A young motorist who hit a dog walker when he lost control of his car and mounted the pavement has been spared custody after his victim said he did not want him locked up.
Luke Booth, 20, was estimated to be travelling at between 35mph and 45mph when he collided with Oliver Samkin in Mill Hill, Nettleham.
Mr Samkin, who had stopped to attend to his dog, suffered a string of serious injuries including fractures to his skull, spine and eye socket which required 97 medical visits.
But Lincoln Crown Court was told Mr Samkin had shown an “incredible generosity of spirt” and did not want to see Booth sent to custody.
The court heard Mr Samkin was walking his dog with an 11-year-old boy when the collision occurred at 8.15pm on January 26 last year.
Gurdial Singh, prosecuting, said Mr Samkin had no real memory of the incident but the boy described how a car came towards them on Mill Hill.
When police arrived at the scene Mr Samkin was being helped by members of the public and it was clear he had been seriously injured. He was taken to the Queen’s Medical Centre in Nottingham where he spent three nights.
During his first account to police at the scene Booth said he lost control on the bend and hit a lampost and pedestrian after slipping on what he thought was ice.
In interview Booth said the temperature in his car was minus two degrees but the court heard police did not find ice at the scene.
An updated medical statement from Mr Samkin was read out in court. It described how he had suffered both mentally and physically, with regular episodes of dizziness and fatigue, and now required glasses.
The court heard Mr Samkin had a titanium plate inserted in his eye socket and cheek bone, and in total had travelled over 4,000 miles for 97 medical visits.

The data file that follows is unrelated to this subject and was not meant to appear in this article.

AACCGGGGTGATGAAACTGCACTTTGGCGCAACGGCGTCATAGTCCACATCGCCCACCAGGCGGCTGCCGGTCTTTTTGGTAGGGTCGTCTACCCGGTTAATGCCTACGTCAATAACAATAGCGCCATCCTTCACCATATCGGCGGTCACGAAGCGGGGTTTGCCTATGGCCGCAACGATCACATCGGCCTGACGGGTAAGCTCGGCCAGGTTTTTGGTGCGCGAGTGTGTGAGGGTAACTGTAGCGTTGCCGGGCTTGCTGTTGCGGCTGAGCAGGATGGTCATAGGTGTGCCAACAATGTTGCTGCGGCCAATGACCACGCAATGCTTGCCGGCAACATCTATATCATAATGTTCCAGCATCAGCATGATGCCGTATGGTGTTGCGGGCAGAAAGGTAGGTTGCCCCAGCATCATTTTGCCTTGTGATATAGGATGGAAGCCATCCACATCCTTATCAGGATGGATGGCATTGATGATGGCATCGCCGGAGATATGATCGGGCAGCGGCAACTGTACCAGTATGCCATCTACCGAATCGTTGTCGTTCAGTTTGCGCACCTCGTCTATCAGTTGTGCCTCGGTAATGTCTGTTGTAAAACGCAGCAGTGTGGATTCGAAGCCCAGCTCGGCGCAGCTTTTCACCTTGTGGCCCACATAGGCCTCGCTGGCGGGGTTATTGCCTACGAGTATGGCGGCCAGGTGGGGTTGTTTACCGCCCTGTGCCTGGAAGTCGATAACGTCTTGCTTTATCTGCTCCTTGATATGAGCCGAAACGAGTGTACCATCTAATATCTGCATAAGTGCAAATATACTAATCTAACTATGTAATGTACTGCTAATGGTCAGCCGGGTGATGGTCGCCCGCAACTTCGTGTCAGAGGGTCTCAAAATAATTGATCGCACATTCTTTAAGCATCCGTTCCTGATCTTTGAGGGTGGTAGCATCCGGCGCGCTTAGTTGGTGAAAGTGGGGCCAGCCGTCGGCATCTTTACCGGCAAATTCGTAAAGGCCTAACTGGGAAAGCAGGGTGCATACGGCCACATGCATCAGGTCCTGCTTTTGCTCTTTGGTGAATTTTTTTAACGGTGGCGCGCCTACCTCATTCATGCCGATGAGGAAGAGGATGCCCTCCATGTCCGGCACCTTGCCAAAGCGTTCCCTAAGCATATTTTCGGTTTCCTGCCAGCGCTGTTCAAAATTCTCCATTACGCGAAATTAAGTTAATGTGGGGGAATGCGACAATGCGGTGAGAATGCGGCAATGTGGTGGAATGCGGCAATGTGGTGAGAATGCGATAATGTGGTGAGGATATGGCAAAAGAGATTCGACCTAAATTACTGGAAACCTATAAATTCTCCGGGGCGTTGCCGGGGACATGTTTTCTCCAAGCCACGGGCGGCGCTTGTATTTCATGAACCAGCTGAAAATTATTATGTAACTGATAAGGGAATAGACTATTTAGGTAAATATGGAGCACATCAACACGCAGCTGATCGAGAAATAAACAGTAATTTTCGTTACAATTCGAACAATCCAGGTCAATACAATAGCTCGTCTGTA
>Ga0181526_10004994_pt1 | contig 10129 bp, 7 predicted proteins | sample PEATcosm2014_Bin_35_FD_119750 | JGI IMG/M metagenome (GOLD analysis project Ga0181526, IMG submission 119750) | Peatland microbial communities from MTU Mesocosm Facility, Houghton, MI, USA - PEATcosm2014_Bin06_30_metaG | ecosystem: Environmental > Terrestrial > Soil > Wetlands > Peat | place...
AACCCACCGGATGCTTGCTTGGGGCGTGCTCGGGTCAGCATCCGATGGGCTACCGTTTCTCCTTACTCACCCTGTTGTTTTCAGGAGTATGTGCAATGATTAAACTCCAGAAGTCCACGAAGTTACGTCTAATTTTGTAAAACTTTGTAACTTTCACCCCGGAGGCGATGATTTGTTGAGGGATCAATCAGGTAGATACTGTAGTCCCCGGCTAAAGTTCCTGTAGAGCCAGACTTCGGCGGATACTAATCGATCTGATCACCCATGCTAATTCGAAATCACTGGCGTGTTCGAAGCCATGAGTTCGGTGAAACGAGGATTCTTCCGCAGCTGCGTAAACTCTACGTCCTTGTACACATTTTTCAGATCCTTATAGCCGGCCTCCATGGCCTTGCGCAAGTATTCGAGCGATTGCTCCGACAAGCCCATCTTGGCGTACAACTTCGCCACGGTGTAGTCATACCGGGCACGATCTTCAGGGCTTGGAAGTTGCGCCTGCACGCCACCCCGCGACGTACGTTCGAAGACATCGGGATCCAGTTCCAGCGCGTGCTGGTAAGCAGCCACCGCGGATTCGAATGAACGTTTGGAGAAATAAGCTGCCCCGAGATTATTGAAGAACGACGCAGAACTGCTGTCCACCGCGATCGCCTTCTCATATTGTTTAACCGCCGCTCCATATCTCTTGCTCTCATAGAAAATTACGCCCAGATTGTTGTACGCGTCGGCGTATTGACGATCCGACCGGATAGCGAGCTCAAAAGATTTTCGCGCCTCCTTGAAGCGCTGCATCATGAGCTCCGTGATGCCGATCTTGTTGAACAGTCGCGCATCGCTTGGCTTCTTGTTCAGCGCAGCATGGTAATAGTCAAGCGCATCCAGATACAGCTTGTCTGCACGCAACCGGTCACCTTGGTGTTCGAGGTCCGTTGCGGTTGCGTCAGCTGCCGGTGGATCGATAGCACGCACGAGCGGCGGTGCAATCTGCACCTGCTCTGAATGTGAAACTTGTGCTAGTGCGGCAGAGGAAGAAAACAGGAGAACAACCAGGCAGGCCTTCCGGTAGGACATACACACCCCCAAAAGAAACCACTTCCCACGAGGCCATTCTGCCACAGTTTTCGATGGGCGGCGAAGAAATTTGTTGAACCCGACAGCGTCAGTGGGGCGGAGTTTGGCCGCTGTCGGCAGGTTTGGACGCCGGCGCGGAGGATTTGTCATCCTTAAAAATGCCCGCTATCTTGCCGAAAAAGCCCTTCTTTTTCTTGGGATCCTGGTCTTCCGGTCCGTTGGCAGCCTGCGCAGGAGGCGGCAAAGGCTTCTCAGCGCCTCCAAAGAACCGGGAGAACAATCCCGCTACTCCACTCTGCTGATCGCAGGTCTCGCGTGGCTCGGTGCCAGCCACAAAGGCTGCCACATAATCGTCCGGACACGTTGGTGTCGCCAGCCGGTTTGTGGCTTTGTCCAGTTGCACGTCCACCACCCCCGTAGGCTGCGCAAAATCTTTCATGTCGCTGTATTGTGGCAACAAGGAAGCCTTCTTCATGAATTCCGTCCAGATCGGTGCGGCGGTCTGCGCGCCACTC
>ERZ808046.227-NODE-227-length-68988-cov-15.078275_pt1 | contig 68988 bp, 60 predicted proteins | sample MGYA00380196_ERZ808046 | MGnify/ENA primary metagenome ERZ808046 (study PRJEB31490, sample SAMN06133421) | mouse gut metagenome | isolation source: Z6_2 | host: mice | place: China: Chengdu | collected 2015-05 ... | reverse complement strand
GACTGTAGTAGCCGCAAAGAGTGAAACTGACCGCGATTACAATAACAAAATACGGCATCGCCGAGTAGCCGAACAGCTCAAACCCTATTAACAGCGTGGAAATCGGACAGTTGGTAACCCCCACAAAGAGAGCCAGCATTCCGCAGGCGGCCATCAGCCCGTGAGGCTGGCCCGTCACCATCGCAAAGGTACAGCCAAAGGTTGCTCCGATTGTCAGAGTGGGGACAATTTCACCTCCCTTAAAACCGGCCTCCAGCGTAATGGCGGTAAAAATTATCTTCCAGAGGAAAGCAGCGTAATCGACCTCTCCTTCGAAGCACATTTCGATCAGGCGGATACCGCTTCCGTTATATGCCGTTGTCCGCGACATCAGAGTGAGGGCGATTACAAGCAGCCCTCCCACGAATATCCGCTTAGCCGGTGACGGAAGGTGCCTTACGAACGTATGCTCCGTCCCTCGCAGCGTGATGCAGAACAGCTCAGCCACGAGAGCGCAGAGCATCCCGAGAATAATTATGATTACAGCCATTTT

Mr Singh said: “He and his family suffered a large amount of anguish. They have put their lives on hold.”
But Mr Singh told the court Mr Samkin did not want Booth to be sent to prison.
“All he wanted was for the defendant to show remorse for his actions,” Mr Singh added.
The court heard Booth had no previous convictions and had written a letter to his victim once it was appropriate.
John McNally, mitigating, said Booth was not an arrogant young driver and had not been racing.
Mr McNally told the court: “This is an incident no one ever meant to happen.”
Booth, 20, of Fiskerton Road, Reepham, admitted a charge of causing serious injury to Oliver Samkin by dangerous driving on January 26, 2017.
He was sentenced to ten months in a young offenders institution suspended for two years and must carry out 240 hours of unpaid work in the community.
He was also banned from driving for two years and must take an extended retest, and was also ordered to pay £1,200 in court costs.
Passing sentence Judge Simon Hirst told Booth his speed at the time of the collision was excessive in the circumstances.
The judge said: “You hit the kerb, hit a wooden telegraph pole and more significantly hit Mr Samkin.”
But the just said he was “just” able to suspend the sentence on Booth because of his good character, guilty plea, remorse and the “generosity” shown by Mr Samkin.
The judge added: “He has shown remarkable fortitude and remarkable generosity to you.”